Will there be enough? That’s what so many ask every day. I know that question and the emotions that go with it. My parents weren’t wealthy. Going out for dinner at McDonald’s or Burger King on Thursdays, payday, was a big treat. We never went without, but there was always anxiety around not having enough. My grandmother, being the thrifty Scot that she was, was always looking for ways to cut corners, to pinch pennies, to save, to conserve energy. I grew up with a perspective of scarcity, the glass as always half-empty. In the ways of the world – save, conserve – are noble and necessary ways to live. In a culture driven by economical impulses, fiscal responsibility is essential. We can’t be foolish. We need to be practical. In this economy, we have to prepare for the rainy day.
It was only much later did I realize that while this save and conserve philosophy might have served my financial well-being, it did not serve me well. It did not serve me when it came to the well-being of my soul and in matters of the heart. To act as if there’s not enough leads one to conserve and then ultimately to constrict the living of the heart. Very often the emotions underneath this way of being are full of fear and anxiety. While this save and conserve philosophy has served my financial well-being, it has not served me well when it comes to my understanding of God’s love for me and the world – it could not teach me about the abundance and extravagance of God’s love. The kind of love that conquers fear and helps to ease our anxiety, the love of God that gives and gives and pours forth, like a “fountain of all goodness,” as Calvin (1509-1564) liked to say. To act as if there’s enough – more than enough – leads us, in matters of the heart, to do the opposite of conserve, not to hoard but to share, not to constrict but to open up the flow of love. Matters of the heart ultimately overflow and shape what we do with our financial resources and our time and gifts. They’re all connected in God’s perspective.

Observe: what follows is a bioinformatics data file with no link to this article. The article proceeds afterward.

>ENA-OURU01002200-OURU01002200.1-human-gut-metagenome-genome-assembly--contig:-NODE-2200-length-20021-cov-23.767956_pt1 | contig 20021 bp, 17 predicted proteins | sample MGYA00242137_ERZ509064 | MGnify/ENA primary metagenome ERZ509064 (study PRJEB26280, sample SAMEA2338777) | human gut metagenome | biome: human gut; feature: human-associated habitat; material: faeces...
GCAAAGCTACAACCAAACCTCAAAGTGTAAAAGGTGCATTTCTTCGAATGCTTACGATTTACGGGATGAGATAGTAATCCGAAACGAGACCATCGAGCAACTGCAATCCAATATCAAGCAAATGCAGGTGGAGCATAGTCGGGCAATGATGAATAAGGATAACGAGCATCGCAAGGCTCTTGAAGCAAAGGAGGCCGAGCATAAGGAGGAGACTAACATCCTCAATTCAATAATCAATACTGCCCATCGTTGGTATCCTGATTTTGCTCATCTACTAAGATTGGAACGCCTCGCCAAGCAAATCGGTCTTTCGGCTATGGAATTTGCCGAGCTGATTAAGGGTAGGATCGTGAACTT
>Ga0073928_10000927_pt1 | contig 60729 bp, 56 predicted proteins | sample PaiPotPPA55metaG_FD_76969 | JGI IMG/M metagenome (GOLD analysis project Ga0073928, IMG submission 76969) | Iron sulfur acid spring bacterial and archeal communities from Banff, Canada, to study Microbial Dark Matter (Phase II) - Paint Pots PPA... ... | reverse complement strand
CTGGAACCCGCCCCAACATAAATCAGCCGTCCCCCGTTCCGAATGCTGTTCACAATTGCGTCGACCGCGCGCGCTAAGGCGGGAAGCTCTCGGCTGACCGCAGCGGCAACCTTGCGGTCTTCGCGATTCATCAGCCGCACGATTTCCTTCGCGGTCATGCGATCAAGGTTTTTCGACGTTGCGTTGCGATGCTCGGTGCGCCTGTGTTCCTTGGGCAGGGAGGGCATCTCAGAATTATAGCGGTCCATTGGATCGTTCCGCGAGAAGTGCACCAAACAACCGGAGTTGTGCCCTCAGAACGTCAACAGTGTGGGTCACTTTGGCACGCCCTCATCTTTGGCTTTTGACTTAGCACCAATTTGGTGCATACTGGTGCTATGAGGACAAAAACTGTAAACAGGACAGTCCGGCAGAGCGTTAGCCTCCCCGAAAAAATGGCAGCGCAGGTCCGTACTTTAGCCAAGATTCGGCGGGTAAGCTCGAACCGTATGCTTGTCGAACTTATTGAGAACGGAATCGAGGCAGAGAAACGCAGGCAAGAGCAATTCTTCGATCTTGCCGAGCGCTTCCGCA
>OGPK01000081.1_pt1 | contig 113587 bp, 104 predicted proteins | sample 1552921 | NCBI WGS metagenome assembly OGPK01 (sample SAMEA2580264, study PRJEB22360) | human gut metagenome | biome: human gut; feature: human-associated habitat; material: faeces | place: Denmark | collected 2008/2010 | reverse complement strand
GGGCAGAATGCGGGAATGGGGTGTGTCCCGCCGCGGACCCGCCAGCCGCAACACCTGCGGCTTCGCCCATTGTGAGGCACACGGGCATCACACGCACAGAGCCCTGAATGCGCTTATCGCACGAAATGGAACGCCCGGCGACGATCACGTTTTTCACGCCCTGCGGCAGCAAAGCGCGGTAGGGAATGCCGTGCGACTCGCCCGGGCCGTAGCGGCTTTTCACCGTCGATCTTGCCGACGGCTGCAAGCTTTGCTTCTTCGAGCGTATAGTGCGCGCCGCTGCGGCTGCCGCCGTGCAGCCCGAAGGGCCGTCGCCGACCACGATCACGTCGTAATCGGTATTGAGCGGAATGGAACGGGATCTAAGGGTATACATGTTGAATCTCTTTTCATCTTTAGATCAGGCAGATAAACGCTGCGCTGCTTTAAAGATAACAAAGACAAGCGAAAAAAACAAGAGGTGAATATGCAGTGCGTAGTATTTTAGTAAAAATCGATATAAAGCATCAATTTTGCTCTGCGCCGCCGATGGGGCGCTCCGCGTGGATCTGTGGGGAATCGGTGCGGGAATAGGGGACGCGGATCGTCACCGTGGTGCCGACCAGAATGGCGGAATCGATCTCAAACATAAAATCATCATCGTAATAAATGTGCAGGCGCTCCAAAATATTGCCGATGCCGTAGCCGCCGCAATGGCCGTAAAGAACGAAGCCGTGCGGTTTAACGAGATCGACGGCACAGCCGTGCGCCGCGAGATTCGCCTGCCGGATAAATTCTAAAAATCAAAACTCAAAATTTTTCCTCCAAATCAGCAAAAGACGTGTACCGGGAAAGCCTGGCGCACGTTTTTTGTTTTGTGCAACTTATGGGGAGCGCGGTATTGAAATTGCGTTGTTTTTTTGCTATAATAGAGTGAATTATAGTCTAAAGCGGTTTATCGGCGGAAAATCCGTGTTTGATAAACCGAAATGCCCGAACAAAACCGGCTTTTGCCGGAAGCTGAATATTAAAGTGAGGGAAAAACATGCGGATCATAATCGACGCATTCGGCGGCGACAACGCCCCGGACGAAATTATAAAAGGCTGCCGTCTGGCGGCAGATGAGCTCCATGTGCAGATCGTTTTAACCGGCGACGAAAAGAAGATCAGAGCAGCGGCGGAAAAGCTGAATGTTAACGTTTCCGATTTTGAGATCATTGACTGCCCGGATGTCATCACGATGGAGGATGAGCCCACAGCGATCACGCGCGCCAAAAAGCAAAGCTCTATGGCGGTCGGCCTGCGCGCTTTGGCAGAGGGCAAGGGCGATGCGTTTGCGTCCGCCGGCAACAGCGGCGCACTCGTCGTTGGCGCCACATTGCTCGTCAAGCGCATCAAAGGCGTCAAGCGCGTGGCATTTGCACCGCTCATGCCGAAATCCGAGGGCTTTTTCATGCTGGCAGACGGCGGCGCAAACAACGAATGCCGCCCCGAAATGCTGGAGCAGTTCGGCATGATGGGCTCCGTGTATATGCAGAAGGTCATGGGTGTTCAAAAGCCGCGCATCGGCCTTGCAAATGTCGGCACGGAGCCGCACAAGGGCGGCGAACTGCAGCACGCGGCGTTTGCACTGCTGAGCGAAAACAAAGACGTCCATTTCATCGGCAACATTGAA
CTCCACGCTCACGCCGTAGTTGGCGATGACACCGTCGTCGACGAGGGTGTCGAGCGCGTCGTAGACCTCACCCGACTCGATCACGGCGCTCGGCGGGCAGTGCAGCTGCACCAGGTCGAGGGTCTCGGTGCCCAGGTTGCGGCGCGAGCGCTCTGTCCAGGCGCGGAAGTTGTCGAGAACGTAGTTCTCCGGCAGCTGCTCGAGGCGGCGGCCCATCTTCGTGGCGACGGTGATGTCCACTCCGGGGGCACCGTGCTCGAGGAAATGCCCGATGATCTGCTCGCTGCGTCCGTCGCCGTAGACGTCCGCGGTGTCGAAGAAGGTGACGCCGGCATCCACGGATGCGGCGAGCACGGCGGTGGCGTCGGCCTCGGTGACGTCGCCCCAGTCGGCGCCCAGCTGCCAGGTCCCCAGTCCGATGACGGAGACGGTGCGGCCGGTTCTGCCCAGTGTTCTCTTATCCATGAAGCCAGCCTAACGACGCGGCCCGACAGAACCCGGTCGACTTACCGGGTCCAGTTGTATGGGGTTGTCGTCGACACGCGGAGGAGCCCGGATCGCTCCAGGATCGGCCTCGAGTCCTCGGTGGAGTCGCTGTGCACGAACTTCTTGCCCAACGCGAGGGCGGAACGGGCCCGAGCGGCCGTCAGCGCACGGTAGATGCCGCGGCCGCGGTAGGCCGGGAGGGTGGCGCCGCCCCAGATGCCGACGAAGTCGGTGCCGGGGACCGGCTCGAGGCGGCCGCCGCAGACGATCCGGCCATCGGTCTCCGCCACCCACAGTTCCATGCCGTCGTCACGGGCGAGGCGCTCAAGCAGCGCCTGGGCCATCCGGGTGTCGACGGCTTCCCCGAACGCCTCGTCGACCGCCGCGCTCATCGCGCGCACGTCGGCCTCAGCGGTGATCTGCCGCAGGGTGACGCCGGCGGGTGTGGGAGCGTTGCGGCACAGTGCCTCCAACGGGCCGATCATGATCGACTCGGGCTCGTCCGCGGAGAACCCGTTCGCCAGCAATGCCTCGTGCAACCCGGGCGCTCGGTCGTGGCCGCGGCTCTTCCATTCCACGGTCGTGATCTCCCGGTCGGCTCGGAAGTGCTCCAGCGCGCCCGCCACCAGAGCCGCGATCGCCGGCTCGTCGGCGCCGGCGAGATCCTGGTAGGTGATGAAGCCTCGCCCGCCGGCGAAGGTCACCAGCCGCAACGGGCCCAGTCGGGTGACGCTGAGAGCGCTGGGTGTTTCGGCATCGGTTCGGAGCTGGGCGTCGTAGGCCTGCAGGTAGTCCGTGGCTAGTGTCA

Parker J. Palmer is one of the wisest men I know in our age. I don’t know him personally, but wish I did. His writings have been a companion to me for decades. He pretty much sums up the point of this “sign” or “miracle” here when he wrote, “The quality of our active lives depends heavily on whether we assume a world of scarcity or a world of abundance. Do we inhabit a universe where the basic things that people need – from food and shelter to a sense of competence and of being loved [and I would add healthcare] – are ample in nature? Or is this a universe where such goods are in short supply, available to those who have the power to beat everyone else to the store? The nature of our actions will be heavily conditioned by the way we answer those bedrock questions.” This is what’s behind, I think, Jesus’ test question. Is there enough bread? Which is it: scarcity or abundance? Answering one way leads to the kingdom, the other way leads to exile. “In a universe of scarcity,” Palmer explains, “only people who know the arts of competing, even of making war, will be able to survive. But in a universe of abundance, acts of generosity and community become not only possible but fruitful as well.”